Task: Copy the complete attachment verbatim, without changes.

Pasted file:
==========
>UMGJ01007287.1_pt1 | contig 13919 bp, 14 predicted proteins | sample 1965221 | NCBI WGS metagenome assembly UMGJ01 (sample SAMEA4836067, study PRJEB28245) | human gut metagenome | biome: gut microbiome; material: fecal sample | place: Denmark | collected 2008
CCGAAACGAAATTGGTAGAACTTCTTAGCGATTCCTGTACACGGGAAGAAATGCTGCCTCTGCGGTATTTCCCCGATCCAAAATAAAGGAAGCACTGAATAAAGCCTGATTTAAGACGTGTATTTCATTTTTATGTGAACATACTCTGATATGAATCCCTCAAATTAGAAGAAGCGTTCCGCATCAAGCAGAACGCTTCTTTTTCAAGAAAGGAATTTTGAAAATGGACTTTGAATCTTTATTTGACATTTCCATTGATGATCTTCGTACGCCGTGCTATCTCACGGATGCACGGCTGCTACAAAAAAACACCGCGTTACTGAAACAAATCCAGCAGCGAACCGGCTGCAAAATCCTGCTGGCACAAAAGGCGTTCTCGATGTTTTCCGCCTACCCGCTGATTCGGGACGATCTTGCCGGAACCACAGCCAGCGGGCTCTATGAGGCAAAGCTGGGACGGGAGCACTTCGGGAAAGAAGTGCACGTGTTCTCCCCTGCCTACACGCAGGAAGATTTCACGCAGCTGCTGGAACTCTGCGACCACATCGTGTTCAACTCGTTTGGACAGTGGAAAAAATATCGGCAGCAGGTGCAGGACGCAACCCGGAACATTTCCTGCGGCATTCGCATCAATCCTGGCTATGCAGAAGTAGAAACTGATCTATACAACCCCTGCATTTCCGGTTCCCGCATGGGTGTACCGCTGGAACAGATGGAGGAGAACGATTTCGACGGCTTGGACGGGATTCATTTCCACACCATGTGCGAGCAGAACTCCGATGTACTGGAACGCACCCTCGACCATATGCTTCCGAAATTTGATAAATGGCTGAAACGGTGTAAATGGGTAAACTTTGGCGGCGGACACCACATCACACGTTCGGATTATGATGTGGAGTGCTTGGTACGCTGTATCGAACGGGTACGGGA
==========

>UMGJ01007287.1_pt1 | contig 13919 bp, 14 predicted proteins | sample 1965221 | NCBI WGS metagenome assembly UMGJ01 (sample SAMEA4836067, study PRJEB28245) | human gut metagenome | biome: gut microbiome; material: fecal sample | place: Denmark | collected 2008
CCGAAACGAAATTGGTAGAACTTCTTAGCGATTCCTGTACACGGGAAGAAATGCTGCCTCTGCGGTATTTCCCCGATCCAAAATAAAGGAAGCACTGAATAAAGCCTGATTTAAGACGTGTATTTCATTTTTATGTGAACATACTCTGATATGAATCCCTCAAATTAGAAGAAGCGTTCCGCATCAAGCAGAACGCTTCTTTTTCAAGAAAGGAATTTTGAAAATGGACTTTGAATCTTTATTTGACATTTCCATTGATGATCTTCGTACGCCGTGCTATCTCACGGATGCACGGCTGCTACAAAAAAACACCGCGTTACTGAAACAAATCCAGCAGCGAACCGGCTGCAAAATCCTGCTGGCACAAAAGGCGTTCTCGATGTTTTCCGCCTACCCGCTGATTCGGGACGATCTTGCCGGAACCACAGCCAGCGGGCTCTATGAGGCAAAGCTGGGACGGGAGCACTTCGGGAAAGAAGTGCACGTGTTCTCCCCTGCCTACACGCAGGAAGATTTCACGCAGCTGCTGGAACTCTGCGACCACATCGTGTTCAACTCGTTTGGACAGTGGAAAAAATATCGGCAGCAGGTGCAGGACGCAACCCGGAACATTTCCTGCGGCATTCGCATCAATCCTGGCTATGCAGAAGTAGAAACTGATCTATACAACCCCTGCATTTCCGGTTCCCGCATGGGTGTACCGCTGGAACAGATGGAGGAGAACGATTTCGACGGCTTGGACGGGATTCATTTCCACACCATGTGCGAGCAGAACTCCGATGTACTGGAACGCACCCTCGACCATATGCTTCCGAAATTTGATAAATGGCTGAAACGGTGTAAATGGGTAAACTTTGGCGGCGGACACCACATCACACGTTCGGATTATGATGTGGAGTGCTTGGTACGCTGTATCGAACGGGTACGGGA